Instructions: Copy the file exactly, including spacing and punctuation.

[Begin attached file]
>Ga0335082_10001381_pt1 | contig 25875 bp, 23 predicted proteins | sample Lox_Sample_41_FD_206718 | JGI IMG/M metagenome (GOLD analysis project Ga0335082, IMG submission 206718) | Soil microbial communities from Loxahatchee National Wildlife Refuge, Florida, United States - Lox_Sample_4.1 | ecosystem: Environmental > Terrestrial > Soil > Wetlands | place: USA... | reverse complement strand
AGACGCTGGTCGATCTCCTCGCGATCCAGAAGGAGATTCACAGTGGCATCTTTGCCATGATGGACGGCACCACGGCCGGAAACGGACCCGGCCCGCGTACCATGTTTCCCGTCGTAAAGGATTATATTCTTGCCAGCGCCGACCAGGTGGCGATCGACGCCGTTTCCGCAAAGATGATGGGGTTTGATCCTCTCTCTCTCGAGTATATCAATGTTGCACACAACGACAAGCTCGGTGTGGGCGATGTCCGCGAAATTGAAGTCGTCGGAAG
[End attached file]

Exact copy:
>Ga0335082_10001381_pt1 | contig 25875 bp, 23 predicted proteins | sample Lox_Sample_41_FD_206718 | JGI IMG/M metagenome (GOLD analysis project Ga0335082, IMG submission 206718) | Soil microbial communities from Loxahatchee National Wildlife Refuge, Florida, United States - Lox_Sample_4.1 | ecosystem: Environmental > Terrestrial > Soil > Wetlands | place: USA... | reverse complement strand
AGACGCTGGTCGATCTCCTCGCGATCCAGAAGGAGATTCACAGTGGCATCTTTGCCATGATGGACGGCACCACGGCCGGAAACGGACCCGGCCCGCGTACCATGTTTCCCGTCGTAAAGGATTATATTCTTGCCAGCGCCGACCAGGTGGCGATCGACGCCGTTTCCGCAAAGATGATGGGGTTTGATCCTCTCTCTCTCGAGTATATCAATGTTGCACACAACGACAAGCTCGGTGTGGGCGATGTCCGCGAAATTGAAGTCGTCGGAAG